The Role of Predation in Woodland Caribou Population Declines in Northeastern Alberta
GL914451 Stan Boutin, University of Alberta
Populations of woodland caribou (Rangifer tarandus caribou (Gmelin, 1788)) have declined across much of their range. Wolves (Canis lupus L., 1758) are believed to be responsible for the majority of mortality in adult female caribou; however, we hypothesize that other predators such as black bears (Ursus americanus Pallas, 1780) may be important contributors to calf mortality. We assessed habitat selection by black bears and spatial relationships of caribou – black bears during the caribou calving season in northeastern Alberta, Canada. Black bears avoided bogs and fens, while selecting upland mixed woods and various industrial features. Conversely, caribou showed strong selection for bogs and fens relative to bears, supporting the hypothesis that caribou in the boreal forest attempt to minimize predation risk by selecting peatlands to avoid areas frequented by predators. However, habitat selection by individual black bears was highly variable and some bears selected habitats similar to those selected by caribou, i.e., bogs and fens. Bears that specialize on foraging in peatlands might be responsible for some of the predation on caribou calves. Because declines in caribou populations have resulted from a combination of high adult female and calf mortalities, management actions to conserve woodland caribou should consider the entire suite of potential predators rather than focusing only on wolves.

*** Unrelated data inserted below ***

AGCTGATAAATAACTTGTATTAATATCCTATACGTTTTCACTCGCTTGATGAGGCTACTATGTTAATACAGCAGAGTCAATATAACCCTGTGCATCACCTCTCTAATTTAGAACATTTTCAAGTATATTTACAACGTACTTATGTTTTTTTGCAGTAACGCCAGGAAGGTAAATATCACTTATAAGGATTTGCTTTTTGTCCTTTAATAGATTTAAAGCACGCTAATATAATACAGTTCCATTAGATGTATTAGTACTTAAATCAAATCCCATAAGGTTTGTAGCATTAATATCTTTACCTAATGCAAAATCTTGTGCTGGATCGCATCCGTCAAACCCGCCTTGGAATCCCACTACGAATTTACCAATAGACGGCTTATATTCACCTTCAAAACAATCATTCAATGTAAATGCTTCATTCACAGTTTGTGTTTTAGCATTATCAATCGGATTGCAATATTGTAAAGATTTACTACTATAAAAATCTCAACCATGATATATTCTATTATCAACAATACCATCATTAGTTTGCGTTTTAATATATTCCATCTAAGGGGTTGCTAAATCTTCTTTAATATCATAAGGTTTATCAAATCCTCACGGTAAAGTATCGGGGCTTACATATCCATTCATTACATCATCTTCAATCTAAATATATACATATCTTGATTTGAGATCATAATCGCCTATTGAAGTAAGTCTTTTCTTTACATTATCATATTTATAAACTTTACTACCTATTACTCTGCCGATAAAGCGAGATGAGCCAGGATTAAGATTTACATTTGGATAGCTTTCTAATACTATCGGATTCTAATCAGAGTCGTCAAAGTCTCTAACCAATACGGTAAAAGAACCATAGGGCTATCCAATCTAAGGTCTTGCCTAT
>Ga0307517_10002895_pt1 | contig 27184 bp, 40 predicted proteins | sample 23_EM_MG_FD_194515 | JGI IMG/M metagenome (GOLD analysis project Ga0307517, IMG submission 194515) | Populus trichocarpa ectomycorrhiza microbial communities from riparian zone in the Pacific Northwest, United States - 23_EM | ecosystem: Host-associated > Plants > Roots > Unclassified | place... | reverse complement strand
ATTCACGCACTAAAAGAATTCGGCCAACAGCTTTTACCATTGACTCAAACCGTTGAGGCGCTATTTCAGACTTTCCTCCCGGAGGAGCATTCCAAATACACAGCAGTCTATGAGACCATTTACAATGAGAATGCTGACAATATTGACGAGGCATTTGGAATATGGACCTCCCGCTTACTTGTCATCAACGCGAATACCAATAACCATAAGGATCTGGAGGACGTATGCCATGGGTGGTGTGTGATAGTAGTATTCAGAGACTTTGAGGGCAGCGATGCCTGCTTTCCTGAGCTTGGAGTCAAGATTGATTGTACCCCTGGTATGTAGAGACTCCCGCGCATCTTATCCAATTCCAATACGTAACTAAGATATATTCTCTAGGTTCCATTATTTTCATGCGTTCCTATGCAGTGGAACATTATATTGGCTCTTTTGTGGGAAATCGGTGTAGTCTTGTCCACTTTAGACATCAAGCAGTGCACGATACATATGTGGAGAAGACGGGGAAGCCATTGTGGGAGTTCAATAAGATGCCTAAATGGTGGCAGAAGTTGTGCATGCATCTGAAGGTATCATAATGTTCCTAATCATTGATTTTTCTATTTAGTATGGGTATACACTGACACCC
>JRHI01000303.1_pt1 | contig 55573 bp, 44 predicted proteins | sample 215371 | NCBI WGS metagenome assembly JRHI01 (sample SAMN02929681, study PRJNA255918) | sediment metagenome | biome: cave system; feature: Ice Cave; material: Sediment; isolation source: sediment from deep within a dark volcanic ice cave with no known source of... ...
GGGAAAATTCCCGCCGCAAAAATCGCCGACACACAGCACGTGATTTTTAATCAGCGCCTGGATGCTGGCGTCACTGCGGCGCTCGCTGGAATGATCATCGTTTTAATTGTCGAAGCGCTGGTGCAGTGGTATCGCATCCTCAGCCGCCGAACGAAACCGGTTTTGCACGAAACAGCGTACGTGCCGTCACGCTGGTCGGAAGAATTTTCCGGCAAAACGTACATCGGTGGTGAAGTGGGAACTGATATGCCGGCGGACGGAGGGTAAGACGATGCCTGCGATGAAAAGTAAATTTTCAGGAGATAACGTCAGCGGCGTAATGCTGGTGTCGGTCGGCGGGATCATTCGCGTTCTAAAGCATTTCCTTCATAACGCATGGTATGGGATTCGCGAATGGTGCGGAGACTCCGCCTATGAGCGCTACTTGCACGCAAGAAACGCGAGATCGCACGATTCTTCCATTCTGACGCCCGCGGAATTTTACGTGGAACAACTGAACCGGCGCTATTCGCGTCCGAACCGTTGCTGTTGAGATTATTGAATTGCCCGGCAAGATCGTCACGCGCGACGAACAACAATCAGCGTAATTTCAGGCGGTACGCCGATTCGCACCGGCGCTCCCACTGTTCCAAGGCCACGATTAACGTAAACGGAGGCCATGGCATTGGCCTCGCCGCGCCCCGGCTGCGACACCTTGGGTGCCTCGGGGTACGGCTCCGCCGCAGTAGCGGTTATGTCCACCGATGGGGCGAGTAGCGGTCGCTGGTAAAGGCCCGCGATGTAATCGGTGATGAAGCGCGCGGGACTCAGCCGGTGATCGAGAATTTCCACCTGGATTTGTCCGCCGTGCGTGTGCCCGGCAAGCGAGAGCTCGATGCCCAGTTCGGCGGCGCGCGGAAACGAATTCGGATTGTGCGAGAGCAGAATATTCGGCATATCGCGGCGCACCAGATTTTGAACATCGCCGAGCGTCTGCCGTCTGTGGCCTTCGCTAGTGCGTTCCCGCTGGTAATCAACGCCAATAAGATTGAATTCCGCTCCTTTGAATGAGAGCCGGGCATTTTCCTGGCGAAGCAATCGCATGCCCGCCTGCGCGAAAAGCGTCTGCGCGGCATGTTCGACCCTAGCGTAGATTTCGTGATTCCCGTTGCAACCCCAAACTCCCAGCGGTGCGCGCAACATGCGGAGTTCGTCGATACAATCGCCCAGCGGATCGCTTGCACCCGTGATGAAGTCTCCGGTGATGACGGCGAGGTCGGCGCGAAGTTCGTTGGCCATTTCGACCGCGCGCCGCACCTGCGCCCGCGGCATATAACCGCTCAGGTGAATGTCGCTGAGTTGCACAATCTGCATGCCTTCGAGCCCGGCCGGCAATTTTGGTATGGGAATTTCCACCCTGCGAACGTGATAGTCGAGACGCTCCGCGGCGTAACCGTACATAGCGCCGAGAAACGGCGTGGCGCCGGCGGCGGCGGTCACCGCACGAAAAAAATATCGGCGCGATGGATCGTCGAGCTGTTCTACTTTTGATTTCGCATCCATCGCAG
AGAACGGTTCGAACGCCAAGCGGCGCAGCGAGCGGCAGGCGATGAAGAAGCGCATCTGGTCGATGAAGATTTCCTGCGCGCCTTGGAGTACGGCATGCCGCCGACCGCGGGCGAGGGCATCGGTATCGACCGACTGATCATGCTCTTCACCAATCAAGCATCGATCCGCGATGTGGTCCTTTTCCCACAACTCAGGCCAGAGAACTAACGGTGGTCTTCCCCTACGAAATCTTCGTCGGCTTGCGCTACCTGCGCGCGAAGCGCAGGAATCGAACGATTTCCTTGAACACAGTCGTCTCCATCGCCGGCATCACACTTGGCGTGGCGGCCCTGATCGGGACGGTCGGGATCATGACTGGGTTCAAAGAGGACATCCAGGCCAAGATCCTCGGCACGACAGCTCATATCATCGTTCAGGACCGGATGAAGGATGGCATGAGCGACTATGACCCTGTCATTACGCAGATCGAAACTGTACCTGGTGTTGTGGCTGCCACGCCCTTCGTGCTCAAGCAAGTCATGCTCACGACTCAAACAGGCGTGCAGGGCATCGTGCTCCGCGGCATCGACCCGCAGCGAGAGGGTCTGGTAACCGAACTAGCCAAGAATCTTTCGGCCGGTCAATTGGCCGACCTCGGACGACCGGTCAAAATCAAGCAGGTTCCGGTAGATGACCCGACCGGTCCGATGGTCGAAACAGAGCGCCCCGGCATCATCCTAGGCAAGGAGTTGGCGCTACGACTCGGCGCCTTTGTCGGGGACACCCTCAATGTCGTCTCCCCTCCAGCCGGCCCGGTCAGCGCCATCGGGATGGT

Biodiversity: Species Conservation; Boreal and Mountain caribou
boreal caribou behavioral responses to oil and gas developments
boreal caribou calving habitat selection (predation risk)
predator -prey relationships
Herds Studied: Alberta: Boreal; West Side Athabasca River